As hackers continue to diversify their skills in response to new security protections, a cybersecurity “arms race” can develop. Security professionals must continually learn new skills to stay abreast with the new skills of hackers, who then must innovate to bypass security measures, which leaves professionals behind the learning curve, and so on.

While many security professionals do strive to stay up to date, hackers always seem to be one step ahead. This skills gap leaves organizations vulnerable, especially if strong staff move for new job opportunities.

By focusing on the pipeline of IT talent and nurturing staff through continuing education, organizations can ensure they have talented IT professionals in-house. To bridge the gap and bolster in-house professionals, businesses can also look to a managed service provider who can leverage the latest in cybersecurity technologies and the strongest cybersecurity minds.

An MSP is often an economical choice for small businesses who do not have the funds to hire top IT talent or the needs for full-time professionals on staff. MSPs can ensure businesses of all sizes get the cybersecurity talent with the right combination of skills when they need it, to deter threats and fill in weaknesses in in-house security.

Human Error Leaves Organizations Vulnerable

The rise of big data analytics makes it easy for organizations to leverage data to make decisions. Unfortunately, organizations are learning risk is involved with relying on big data algorithms for decision-making: human error. Without a “real person” reviewing the algorithms used by machines, the algorithm can cause some havoc with data and even leave the enterprise vulnerable to cyberattack.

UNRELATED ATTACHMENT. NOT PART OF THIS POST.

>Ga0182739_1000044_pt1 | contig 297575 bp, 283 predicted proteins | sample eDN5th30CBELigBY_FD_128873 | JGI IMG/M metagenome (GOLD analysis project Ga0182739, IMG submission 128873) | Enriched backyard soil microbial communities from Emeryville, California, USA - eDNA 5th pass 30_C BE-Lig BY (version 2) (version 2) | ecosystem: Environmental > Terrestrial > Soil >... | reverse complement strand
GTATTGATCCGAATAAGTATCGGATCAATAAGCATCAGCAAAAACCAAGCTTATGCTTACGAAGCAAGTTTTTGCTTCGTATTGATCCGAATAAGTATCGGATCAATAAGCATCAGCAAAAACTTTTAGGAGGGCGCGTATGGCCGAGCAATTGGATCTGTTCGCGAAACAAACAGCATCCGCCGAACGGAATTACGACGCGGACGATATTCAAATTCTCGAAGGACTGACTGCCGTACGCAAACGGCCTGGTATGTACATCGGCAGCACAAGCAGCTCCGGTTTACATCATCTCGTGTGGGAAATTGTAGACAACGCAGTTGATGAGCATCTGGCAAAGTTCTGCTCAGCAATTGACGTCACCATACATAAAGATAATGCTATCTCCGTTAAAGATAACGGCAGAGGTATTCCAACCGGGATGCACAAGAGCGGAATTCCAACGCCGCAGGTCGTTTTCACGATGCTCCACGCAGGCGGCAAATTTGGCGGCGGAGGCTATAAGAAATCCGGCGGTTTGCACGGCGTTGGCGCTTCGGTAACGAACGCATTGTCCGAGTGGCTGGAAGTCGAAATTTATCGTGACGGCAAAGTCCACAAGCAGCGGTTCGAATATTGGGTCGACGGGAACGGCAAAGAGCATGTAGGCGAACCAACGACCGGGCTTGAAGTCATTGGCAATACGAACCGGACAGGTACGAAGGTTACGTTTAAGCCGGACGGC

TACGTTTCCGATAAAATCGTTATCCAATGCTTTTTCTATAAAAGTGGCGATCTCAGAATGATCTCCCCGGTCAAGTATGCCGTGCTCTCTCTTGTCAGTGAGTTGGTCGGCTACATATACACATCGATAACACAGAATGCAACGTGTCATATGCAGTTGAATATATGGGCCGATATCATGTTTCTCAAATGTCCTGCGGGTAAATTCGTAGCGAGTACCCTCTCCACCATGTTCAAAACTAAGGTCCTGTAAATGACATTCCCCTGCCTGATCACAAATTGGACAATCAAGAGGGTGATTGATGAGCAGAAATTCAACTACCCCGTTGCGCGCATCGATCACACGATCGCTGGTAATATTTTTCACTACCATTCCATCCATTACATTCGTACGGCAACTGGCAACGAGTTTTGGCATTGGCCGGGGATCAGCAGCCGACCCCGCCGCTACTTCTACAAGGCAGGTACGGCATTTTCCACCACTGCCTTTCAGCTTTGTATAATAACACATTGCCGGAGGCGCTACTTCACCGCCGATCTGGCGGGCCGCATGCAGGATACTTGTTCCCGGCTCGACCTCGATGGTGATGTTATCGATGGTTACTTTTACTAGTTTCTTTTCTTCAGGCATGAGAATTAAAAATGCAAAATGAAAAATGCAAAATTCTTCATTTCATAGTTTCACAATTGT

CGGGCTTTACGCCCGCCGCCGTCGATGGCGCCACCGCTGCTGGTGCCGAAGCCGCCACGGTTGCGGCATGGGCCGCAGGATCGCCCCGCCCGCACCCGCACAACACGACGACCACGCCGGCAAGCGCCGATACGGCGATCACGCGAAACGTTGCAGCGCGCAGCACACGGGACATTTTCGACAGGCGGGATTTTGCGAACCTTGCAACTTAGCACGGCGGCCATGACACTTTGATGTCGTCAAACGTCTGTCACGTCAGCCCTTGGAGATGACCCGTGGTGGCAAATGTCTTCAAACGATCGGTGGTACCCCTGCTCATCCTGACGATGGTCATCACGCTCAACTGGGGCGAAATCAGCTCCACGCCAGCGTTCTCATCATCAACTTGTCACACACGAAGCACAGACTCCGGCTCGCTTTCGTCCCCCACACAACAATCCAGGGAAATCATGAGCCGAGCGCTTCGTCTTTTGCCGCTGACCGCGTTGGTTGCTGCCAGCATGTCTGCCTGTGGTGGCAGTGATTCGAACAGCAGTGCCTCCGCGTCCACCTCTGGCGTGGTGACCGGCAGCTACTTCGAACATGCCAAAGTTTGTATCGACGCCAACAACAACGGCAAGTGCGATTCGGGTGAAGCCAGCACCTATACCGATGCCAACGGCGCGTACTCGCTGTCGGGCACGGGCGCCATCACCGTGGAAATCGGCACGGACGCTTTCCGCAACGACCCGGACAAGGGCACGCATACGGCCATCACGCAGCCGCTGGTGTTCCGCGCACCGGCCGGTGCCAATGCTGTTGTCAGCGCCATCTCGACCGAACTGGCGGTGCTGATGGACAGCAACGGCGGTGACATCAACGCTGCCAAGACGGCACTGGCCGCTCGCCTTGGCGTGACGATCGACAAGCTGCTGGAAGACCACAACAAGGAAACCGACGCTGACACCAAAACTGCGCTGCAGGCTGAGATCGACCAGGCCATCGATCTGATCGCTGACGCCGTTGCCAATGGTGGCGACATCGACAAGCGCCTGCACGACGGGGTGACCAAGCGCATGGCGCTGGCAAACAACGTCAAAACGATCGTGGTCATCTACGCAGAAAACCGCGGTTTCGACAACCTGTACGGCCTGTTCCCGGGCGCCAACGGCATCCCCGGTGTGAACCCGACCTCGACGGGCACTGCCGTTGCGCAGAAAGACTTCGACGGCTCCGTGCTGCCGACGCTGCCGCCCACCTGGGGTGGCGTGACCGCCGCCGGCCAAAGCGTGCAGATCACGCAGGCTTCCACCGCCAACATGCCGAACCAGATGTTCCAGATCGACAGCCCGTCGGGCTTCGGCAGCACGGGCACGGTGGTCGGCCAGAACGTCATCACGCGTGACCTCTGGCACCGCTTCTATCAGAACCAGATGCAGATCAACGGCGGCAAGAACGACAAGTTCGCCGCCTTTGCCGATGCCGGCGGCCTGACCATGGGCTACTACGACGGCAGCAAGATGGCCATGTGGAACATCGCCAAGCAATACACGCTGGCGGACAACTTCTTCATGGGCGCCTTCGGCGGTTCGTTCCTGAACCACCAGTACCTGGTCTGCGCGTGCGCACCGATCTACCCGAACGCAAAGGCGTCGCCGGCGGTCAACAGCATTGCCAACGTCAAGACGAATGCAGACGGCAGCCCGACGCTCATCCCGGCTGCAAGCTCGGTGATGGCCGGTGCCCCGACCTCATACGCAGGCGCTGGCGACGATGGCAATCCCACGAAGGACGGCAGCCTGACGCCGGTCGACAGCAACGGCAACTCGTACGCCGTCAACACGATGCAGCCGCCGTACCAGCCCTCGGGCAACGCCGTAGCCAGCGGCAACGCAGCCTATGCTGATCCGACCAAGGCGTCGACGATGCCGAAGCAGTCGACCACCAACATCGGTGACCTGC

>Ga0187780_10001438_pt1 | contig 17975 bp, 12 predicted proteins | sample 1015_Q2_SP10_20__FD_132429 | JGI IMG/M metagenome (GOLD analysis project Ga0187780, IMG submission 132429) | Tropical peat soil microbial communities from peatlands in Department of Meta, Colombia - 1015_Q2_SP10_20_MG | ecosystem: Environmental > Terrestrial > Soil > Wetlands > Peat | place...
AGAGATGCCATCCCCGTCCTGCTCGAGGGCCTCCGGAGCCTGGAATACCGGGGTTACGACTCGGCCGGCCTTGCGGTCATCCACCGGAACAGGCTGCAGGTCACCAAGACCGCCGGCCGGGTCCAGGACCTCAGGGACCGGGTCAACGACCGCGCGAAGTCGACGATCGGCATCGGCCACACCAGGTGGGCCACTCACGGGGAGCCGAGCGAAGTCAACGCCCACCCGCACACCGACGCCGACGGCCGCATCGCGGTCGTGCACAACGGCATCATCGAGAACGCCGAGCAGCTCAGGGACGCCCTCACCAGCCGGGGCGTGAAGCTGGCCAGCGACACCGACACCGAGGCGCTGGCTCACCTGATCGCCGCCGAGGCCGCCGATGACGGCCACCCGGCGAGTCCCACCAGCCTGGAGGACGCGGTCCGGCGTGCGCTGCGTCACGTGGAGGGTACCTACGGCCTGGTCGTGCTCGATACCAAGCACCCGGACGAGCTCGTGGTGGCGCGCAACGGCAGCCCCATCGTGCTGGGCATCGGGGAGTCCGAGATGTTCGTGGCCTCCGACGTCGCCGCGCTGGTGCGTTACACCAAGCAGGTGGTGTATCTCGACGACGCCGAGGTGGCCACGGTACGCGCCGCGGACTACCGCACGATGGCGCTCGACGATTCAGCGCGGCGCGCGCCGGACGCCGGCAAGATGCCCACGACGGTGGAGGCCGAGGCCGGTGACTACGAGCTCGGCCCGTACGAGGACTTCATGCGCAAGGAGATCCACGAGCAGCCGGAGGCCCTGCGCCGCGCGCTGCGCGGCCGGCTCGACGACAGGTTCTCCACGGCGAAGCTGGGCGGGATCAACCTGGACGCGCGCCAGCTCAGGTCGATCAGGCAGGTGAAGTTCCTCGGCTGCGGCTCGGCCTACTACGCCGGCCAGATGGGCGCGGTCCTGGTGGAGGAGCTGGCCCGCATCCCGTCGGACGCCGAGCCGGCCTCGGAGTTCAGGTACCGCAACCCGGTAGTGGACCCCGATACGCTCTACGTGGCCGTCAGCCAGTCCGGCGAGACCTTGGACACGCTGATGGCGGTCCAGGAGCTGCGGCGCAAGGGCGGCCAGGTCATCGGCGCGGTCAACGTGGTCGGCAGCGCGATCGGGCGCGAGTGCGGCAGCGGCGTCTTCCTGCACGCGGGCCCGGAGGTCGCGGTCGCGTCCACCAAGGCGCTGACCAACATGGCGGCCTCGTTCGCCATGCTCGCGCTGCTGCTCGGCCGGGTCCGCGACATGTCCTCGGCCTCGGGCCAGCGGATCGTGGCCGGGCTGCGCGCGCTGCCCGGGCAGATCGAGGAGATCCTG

After recognizing the risk of relying on algorithms, organizations can brainstorm around risk, response and resilience to implement fail-safes in the process that reduce the risk and close vulnerabilities that hackers could exploit. Regular maintenance, performed in-house or by a managed service provider, can also keep software up to date to reduce vulnerabilities.

Attacks Will Become More Personal

Cyberattacks have always been personal, but they will become more so in 2016. Perhaps in response to public perception of large-scale data breaches, hackers understand the outsized role that reputation plays in the marketplace. Whether attacking individuals or organizations, cybercriminals will seek to make their attacks personal to evoke a sense of fear regarding reputation loss.

To help staff members stay safe, organizations can focus on spreading education and awareness of common threats. When staff are informed, they will be less likely to give in to fear or engage in risky behaviors. Ensuring that the business is properly protected with the latest in cybersecurity can not only prevent cybercrime, it can positively affect the business’s reputation.

The good news is that you do not need to mitigate these cybersecurity threats alone. Managed service providers can help your business develop a comprehensive security strategy, implement best practices for threat detection and mitigation, and realize peace of mind that you are protected from the latest security threats.